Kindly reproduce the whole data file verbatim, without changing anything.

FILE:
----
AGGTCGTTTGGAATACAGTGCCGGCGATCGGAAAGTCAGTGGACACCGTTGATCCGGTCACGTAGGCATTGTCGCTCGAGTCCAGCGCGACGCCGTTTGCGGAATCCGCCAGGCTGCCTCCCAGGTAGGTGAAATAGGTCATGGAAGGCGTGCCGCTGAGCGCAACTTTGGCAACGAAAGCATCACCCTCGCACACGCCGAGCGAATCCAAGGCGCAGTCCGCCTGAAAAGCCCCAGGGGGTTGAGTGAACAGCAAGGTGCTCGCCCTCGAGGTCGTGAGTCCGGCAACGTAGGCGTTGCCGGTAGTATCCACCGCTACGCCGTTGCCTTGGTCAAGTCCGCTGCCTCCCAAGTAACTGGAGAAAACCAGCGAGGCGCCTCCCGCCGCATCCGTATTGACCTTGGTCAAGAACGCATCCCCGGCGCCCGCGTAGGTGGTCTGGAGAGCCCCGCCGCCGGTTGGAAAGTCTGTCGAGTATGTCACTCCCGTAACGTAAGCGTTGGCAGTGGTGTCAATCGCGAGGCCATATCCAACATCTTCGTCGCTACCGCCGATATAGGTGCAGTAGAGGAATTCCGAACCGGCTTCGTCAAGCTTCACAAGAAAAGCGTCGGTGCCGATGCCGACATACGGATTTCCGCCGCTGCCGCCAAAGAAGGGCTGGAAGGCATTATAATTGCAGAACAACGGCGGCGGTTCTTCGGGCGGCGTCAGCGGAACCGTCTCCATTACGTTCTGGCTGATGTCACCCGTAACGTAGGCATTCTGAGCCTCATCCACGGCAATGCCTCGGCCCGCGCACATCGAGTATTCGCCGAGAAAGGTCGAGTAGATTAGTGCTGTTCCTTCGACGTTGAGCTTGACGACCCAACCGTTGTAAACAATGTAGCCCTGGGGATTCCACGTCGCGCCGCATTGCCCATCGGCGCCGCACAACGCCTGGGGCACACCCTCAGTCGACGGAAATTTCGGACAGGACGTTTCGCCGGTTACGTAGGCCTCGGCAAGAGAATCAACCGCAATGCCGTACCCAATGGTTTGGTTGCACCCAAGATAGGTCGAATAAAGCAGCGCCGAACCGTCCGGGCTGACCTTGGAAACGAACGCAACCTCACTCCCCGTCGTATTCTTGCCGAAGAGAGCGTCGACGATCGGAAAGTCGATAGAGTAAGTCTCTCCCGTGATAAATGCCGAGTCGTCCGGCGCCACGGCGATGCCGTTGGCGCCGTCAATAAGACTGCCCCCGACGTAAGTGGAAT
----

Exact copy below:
AGGTCGTTTGGAATACAGTGCCGGCGATCGGAAAGTCAGTGGACACCGTTGATCCGGTCACGTAGGCATTGTCGCTCGAGTCCAGCGCGACGCCGTTTGCGGAATCCGCCAGGCTGCCTCCCAGGTAGGTGAAATAGGTCATGGAAGGCGTGCCGCTGAGCGCAACTTTGGCAACGAAAGCATCACCCTCGCACACGCCGAGCGAATCCAAGGCGCAGTCCGCCTGAAAAGCCCCAGGGGGTTGAGTGAACAGCAAGGTGCTCGCCCTCGAGGTCGTGAGTCCGGCAACGTAGGCGTTGCCGGTAGTATCCACCGCTACGCCGTTGCCTTGGTCAAGTCCGCTGCCTCCCAAGTAACTGGAGAAAACCAGCGAGGCGCCTCCCGCCGCATCCGTATTGACCTTGGTCAAGAACGCATCCCCGGCGCCCGCGTAGGTGGTCTGGAGAGCCCCGCCGCCGGTTGGAAAGTCTGTCGAGTATGTCACTCCCGTAACGTAAGCGTTGGCAGTGGTGTCAATCGCGAGGCCATATCCAACATCTTCGTCGCTACCGCCGATATAGGTGCAGTAGAGGAATTCCGAACCGGCTTCGTCAAGCTTCACAAGAAAAGCGTCGGTGCCGATGCCGACATACGGATTTCCGCCGCTGCCGCCAAAGAAGGGCTGGAAGGCATTATAATTGCAGAACAACGGCGGCGGTTCTTCGGGCGGCGTCAGCGGAACCGTCTCCATTACGTTCTGGCTGATGTCACCCGTAACGTAGGCATTCTGAGCCTCATCCACGGCAATGCCTCGGCCCGCGCACATCGAGTATTCGCCGAGAAAGGTCGAGTAGATTAGTGCTGTTCCTTCGACGTTGAGCTTGACGACCCAACCGTTGTAAACAATGTAGCCCTGGGGATTCCACGTCGCGCCGCATTGCCCATCGGCGCCGCACAACGCCTGGGGCACACCCTCAGTCGACGGAAATTTCGGACAGGACGTTTCGCCGGTTACGTAGGCCTCGGCAAGAGAATCAACCGCAATGCCGTACCCAATGGTTTGGTTGCACCCAAGATAGGTCGAATAAAGCAGCGCCGAACCGTCCGGGCTGACCTTGGAAACGAACGCAACCTCACTCCCCGTCGTATTCTTGCCGAAGAGAGCGTCGACGATCGGAAAGTCGATAGAGTAAGTCTCTCCCGTGATAAATGCCGAGTCGTCCGGCGCCACGGCGATGCCGTTGGCGCCGTCAATAAGACTGCCCCCGACGTAAGTGGAAT